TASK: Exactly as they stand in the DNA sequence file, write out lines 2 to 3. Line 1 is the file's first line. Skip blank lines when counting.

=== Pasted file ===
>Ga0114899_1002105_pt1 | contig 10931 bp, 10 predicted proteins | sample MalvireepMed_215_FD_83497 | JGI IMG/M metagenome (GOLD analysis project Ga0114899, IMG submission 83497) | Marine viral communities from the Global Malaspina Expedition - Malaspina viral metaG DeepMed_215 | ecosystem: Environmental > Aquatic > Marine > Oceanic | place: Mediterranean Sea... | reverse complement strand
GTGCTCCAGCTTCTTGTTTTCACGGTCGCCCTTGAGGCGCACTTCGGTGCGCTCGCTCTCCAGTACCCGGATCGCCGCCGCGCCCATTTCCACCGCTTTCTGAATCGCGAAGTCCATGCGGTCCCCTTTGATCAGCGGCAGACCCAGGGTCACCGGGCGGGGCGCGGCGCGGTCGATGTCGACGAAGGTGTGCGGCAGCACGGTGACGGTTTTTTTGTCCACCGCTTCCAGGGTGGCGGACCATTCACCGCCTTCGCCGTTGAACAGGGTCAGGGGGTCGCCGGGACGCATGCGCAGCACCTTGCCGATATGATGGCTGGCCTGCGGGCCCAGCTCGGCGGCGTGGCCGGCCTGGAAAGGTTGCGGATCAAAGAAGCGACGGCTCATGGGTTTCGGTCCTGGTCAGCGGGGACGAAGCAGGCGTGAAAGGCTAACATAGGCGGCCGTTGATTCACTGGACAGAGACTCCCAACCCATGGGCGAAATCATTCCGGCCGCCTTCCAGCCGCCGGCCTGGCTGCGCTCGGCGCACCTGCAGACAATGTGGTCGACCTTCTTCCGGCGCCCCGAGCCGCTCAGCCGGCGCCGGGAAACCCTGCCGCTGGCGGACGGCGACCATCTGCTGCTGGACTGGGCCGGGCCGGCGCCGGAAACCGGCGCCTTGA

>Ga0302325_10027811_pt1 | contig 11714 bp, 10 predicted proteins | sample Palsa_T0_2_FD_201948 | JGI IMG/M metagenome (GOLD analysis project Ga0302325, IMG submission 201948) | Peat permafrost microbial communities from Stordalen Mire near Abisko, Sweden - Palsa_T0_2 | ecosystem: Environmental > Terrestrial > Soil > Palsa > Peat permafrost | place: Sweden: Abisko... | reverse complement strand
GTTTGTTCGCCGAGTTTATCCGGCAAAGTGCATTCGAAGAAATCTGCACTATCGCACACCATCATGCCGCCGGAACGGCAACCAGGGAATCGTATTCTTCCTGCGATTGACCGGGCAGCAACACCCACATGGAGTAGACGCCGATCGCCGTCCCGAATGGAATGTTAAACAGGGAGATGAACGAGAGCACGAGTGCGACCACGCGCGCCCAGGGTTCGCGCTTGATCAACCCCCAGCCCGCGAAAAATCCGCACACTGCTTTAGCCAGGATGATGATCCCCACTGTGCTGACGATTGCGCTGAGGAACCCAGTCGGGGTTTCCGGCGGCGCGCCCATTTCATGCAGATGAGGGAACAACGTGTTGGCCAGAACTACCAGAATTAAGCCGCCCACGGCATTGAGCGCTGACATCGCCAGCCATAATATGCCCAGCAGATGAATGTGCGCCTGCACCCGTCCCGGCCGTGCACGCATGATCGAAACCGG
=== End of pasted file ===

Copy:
GTGCTCCAGCTTCTTGTTTTCACGGTCGCCCTTGAGGCGCACTTCGGTGCGCTCGCTCTCCAGTACCCGGATCGCCGCCGCGCCCATTTCCACCGCTTTCTGAATCGCGAAGTCCATGCGGTCCCCTTTGATCAGCGGCAGACCCAGGGTCACCGGGCGGGGCGCGGCGCGGTCGATGTCGACGAAGGTGTGCGGCAGCACGGTGACGGTTTTTTTGTCCACCGCTTCCAGGGTGGCGGACCATTCACCGCCTTCGCCGTTGAACAGGGTCAGGGGGTCGCCGGGACGCATGCGCAGCACCTTGCCGATATGATGGCTGGCCTGCGGGCCCAGCTCGGCGGCGTGGCCGGCCTGGAAAGGTTGCGGATCAAAGAAGCGACGGCTCATGGGTTTCGGTCCTGGTCAGCGGGGACGAAGCAGGCGTGAAAGGCTAACATAGGCGGCCGTTGATTCACTGGACAGAGACTCCCAACCCATGGGCGAAATCATTCCGGCCGCCTTCCAGCCGCCGGCCTGGCTGCGCTCGGCGCACCTGCAGACAATGTGGTCGACCTTCTTCCGGCGCCCCGAGCCGCTCAGCCGGCGCCGGGAAACCCTGCCGCTGGCGGACGGCGACCATCTGCTGCTGGACTGGGCCGGGCCGGCGCCGGAAACCGGCGCCTTGA

>Ga0302325_10027811_pt1 | contig 11714 bp, 10 predicted proteins | sample Palsa_T0_2_FD_201948 | JGI IMG/M metagenome (GOLD analysis project Ga0302325, IMG submission 201948) | Peat permafrost microbial communities from Stordalen Mire near Abisko, Sweden - Palsa_T0_2 | ecosystem: Environmental > Terrestrial > Soil > Palsa > Peat permafrost | place: Sweden: Abisko... | reverse complement strand